When Tom Owens takes the Stevens Point school district budget to the school board every year, he said, he prefaces it with, "Here's our budget, it's wrong."
Owens, the district's director of business services, said in an ordinary year, school district budgets are a best guess for what the next year will look like. Any number of factors in an ordinary school year can — and do — shift the amount of money a district needs to spend, or how much money it takes in.
The 2019-20 and 2021-21 school years were far from ordinary.
"With the COVID situation, our budgets for the last two years have been — unpredictable is an understatement," said Owens.
Stevens Point, like most school districts, has seen its cleaning costs increase because of the pandemic, and spent more money on technology to help facilitate virtual learning last spring and during this school year. The district has been offering in-person learning, though students can opt in to virtual learning, and the whole district went virtual for December.
Last week's historic federal coronavirus relief package includes billions of dollars for schools to address expenses related to COVID-19.
Although the precise allocations to each state are still being finalized, the Wisconsin Department of Public Instruction (DPI) estimates it will get about $1.4 billion to distribute to K-12 schools based on their share of students in poverty. This will be school districts' third round of Elementary and Secondary School Education Relief, or ESSER, funds, which are directly administered by DPI. The federal bill allows DPI to hold on to a percentage of the federal funds, and requires 5 percent be spent on learning loss and 1 percent be spent on each summer school and afterschool programs.
DPI expects this round of funding to be double what school districts received under "ESSER II," the relief funds allocated in December. Owens' district, for example, was allocated about $700,000 from the first coronavirus relief package in April, and about $2.7 million from the December relief package, which would put its next allocation at an estimated $5 million.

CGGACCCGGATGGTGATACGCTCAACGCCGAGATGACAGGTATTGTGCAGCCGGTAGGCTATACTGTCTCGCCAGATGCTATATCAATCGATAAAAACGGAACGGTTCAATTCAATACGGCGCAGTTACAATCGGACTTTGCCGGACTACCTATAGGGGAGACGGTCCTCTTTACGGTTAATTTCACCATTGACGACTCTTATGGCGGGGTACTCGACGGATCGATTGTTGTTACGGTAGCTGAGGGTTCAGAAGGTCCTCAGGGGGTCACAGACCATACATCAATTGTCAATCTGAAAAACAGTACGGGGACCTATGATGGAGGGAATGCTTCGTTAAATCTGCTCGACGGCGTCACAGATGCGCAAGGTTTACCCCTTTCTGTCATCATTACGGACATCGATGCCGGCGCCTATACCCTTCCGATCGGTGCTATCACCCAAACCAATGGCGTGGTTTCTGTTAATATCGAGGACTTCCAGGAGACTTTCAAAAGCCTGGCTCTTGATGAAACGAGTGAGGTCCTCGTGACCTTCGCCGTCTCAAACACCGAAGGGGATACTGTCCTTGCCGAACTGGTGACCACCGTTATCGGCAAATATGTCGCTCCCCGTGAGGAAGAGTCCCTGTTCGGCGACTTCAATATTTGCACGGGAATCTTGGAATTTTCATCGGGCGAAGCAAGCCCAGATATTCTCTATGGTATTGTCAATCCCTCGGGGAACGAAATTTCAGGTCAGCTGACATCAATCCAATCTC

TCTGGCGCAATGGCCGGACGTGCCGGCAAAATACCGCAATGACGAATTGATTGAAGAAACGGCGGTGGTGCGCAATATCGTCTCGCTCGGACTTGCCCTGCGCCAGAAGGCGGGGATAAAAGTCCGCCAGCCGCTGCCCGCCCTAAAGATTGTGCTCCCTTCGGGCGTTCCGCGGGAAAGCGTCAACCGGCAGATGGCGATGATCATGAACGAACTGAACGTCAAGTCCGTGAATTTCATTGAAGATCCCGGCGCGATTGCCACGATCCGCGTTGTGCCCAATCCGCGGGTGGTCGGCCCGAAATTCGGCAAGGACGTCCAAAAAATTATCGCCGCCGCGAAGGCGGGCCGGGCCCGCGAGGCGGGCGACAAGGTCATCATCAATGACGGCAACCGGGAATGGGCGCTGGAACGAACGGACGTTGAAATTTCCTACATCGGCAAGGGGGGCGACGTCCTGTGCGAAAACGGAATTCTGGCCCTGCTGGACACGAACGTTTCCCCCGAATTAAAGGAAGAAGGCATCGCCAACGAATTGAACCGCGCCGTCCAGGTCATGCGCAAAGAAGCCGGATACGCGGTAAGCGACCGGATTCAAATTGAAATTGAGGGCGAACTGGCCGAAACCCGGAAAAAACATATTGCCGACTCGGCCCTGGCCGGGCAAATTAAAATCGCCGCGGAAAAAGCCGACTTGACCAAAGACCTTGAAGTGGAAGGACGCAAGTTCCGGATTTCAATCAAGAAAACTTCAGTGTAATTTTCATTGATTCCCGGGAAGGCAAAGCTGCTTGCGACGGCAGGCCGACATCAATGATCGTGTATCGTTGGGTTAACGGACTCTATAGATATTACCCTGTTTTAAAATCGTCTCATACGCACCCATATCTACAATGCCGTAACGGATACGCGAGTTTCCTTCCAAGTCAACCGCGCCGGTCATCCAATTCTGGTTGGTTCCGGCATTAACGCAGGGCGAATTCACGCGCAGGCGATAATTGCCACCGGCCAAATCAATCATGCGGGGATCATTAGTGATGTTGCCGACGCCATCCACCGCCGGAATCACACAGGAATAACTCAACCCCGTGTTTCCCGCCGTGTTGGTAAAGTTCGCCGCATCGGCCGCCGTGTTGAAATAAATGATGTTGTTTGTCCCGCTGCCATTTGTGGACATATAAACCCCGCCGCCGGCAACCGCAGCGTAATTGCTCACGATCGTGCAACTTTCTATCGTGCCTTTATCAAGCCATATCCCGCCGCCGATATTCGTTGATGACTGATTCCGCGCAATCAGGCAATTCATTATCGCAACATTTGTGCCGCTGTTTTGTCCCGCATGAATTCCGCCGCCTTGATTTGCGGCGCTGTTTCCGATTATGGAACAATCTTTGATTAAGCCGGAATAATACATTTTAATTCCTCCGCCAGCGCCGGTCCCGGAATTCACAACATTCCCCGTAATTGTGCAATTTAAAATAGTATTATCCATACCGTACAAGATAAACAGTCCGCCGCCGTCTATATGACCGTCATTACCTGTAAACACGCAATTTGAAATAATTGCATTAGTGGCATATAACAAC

Many districts put the earlier federal funding toward immediate expenses like cleaning supplies and custodial overtime pay, Chromebooks and internet hotspots, and other rapid-response needs during the spring closure and return to in-person or virtual classes in the fall. Owens said the newest round of federal money, which districts can allocate through October 2024, will allow his district to look at some of the underlying concerns that have come to light because of the pandemic — like ventilation.
Sign up for daily news!
Stay informed with WPR's email newsletter.
"We're probably going to have to do some more looking at our facilities with respect to indoor air quality, our filtration system," he said. "That takes time to evaluate and assess what might be the best approach to take, then there's a process of bidding, then there's the construction or remodeling or whatever the case may be."
For those kinds of long-term changes, Owens said, a three-and-a-half year timeline to spend the federal funds makes sense.
The bill also set aside $2.75 billion nationally for governors to distribute to private schools, $40 billion for higher education and $3 billion for the Individuals with Disabilities Act.
Education funding through the various COVID-19 relief packages has blown previous federal allocations to Wisconsin schools out of the water, and surpasses federal spending on schools in response to the Great Recession.
"Historically, the federal government has played a fairly minimal role in funding for Wisconsin schools — generally it's been on the order of somewhere between 5 and 6 percent of the total funding for schools in Wisconsin," said Dan Rossmiller, director of government relations for the Wisconsin Education of School Boards. "It's going to be a much greater role going forward, and that influx of federal money is going to change the conversation, somewhat, in ways that I'm not sure we've been able to sort out yet."
Wisconsin lawmakers are hashing out the next two years of state funding for education as they work on the biennial budget. The bulk of Wisconsin's education funding comes from the state and from local property taxes.
"(The federal funding) has created some unique problems in that it's not flowing evenly to all districts," Rossmiller said. "The kinds of perceived equity issues that raises are something else that will affect the conversation."
Because the federal coronavirus relief money is allocated based on the Title I formula, which allocates funding based on the low-income student population, some school districts are getting less funding than others, even if they have a similar number of students. The bill has a "maintenance of equity" provision that restricts states from cutting funds disproportionately from high-poverty schools because they received more federal funding, but Rossmiller said it could still play into lawmakers' thinking as they hammer out school funding.